If you buy Bitcoin on an exchange, keep track of the fair market value at the time of purchase. This is your basis. When you sell, you’ll need to report the gain based on when you bought the Bitcoins. If you bought more than a year ago, you receive a favorable long-term tax rate on the gain. For Bitcoins held less than a year, gains are typically taxed at a higher rate.
For example, if you bought Bitcoin for $300 in 2014 and sold it in 2021 for $60,000, you would realize a gain of $59,700. The IRS would expect you to pay taxes on your capital gains, which represent the difference between the price of the Bitcoin when you bought it and when you sold it.
But what if you earn Bitcoins instead of buying them? In that case, you have to treat each Bitcoin you earn as income, based on its fair market value on the day you receive it. Let’s say you got Bitcoin on Sept. 14, 2021. On that day, Bitcoin was worth about $45,000. You would have to add that amount to your income on your taxes. If you have high enough gains, selling your Bitcoin could bump you up into another tax bracket in the eyes of the IRS, and you could end up owing money to the federal government.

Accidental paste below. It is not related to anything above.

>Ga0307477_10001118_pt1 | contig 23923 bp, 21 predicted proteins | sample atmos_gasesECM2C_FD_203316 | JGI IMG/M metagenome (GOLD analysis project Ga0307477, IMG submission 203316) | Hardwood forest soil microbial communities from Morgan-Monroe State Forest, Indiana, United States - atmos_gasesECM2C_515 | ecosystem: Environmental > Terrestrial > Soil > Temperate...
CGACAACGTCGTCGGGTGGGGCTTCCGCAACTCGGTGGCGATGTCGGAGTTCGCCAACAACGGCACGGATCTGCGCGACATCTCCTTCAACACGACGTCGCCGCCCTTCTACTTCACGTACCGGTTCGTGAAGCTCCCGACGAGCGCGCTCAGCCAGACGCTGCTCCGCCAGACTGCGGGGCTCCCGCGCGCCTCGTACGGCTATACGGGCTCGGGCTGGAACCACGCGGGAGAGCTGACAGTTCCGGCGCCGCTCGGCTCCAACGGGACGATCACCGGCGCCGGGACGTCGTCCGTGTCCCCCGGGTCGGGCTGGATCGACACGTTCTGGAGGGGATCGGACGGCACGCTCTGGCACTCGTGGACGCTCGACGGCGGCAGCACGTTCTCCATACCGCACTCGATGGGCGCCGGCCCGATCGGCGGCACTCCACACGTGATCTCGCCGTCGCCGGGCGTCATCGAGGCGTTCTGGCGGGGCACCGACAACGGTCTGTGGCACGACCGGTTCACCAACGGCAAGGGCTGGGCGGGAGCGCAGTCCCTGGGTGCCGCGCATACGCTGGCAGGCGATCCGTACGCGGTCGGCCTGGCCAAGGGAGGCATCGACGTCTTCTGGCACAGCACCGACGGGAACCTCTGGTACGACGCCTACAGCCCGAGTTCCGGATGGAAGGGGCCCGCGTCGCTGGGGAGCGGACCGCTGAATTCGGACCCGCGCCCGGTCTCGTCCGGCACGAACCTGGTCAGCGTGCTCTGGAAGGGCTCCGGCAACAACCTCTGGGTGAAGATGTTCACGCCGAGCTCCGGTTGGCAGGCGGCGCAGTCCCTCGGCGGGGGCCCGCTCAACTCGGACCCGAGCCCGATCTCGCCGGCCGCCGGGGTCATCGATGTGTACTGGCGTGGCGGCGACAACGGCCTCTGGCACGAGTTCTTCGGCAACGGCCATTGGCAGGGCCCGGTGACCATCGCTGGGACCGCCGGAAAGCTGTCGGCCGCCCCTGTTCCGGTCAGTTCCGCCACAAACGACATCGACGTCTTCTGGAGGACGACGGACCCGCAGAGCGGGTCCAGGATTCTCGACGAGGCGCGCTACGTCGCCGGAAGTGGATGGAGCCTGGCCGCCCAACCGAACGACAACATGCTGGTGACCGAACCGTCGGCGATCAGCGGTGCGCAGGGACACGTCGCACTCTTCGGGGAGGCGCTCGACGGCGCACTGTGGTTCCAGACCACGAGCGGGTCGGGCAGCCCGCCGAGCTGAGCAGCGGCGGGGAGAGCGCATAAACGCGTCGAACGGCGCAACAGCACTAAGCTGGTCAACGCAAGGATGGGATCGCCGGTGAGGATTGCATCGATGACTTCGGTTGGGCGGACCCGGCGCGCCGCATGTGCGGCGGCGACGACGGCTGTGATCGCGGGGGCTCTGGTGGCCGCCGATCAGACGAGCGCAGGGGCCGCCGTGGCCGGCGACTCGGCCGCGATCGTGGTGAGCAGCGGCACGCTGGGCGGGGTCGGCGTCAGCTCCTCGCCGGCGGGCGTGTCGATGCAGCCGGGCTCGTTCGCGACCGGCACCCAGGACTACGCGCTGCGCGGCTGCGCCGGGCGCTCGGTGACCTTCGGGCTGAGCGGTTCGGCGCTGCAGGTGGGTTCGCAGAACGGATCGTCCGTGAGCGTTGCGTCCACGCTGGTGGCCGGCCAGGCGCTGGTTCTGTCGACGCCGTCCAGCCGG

“Not only do you need to talk to a CPA [if you sell], you need to be good about tracking the data so you have good records you can provide,” says Jariwala, who also owns cryptocurrency. “Right now, many of these platforms where you can buy cryptocurrency are not that great at tracking investments. It’s good to keep that data for yourself, just in case the tax treatment of crypto changes at some point.”